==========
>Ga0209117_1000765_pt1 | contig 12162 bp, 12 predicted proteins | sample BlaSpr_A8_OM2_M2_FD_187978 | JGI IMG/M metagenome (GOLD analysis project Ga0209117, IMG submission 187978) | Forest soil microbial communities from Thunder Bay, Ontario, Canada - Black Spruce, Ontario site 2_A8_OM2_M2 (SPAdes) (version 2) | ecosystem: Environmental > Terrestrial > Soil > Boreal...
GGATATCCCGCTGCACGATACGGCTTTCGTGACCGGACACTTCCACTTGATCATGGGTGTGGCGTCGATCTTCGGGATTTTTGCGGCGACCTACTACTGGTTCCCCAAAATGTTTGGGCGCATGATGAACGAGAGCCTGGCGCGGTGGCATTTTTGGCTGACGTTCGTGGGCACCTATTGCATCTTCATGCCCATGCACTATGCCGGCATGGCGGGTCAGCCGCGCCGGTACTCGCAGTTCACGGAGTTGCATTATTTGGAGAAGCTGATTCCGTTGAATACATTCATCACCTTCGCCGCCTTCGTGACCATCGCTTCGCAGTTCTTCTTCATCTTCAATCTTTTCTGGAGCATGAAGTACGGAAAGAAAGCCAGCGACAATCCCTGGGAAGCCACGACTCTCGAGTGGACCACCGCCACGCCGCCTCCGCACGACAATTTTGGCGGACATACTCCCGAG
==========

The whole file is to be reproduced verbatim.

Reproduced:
>Ga0209117_1000765_pt1 | contig 12162 bp, 12 predicted proteins | sample BlaSpr_A8_OM2_M2_FD_187978 | JGI IMG/M metagenome (GOLD analysis project Ga0209117, IMG submission 187978) | Forest soil microbial communities from Thunder Bay, Ontario, Canada - Black Spruce, Ontario site 2_A8_OM2_M2 (SPAdes) (version 2) | ecosystem: Environmental > Terrestrial > Soil > Boreal...
GGATATCCCGCTGCACGATACGGCTTTCGTGACCGGACACTTCCACTTGATCATGGGTGTGGCGTCGATCTTCGGGATTTTTGCGGCGACCTACTACTGGTTCCCCAAAATGTTTGGGCGCATGATGAACGAGAGCCTGGCGCGGTGGCATTTTTGGCTGACGTTCGTGGGCACCTATTGCATCTTCATGCCCATGCACTATGCCGGCATGGCGGGTCAGCCGCGCCGGTACTCGCAGTTCACGGAGTTGCATTATTTGGAGAAGCTGATTCCGTTGAATACATTCATCACCTTCGCCGCCTTCGTGACCATCGCTTCGCAGTTCTTCTTCATCTTCAATCTTTTCTGGAGCATGAAGTACGGAAAGAAAGCCAGCGACAATCCCTGGGAAGCCACGACTCTCGAGTGGACCACCGCCACGCCGCCTCCGCACGACAATTTTGGCGGACATACTCCCGAG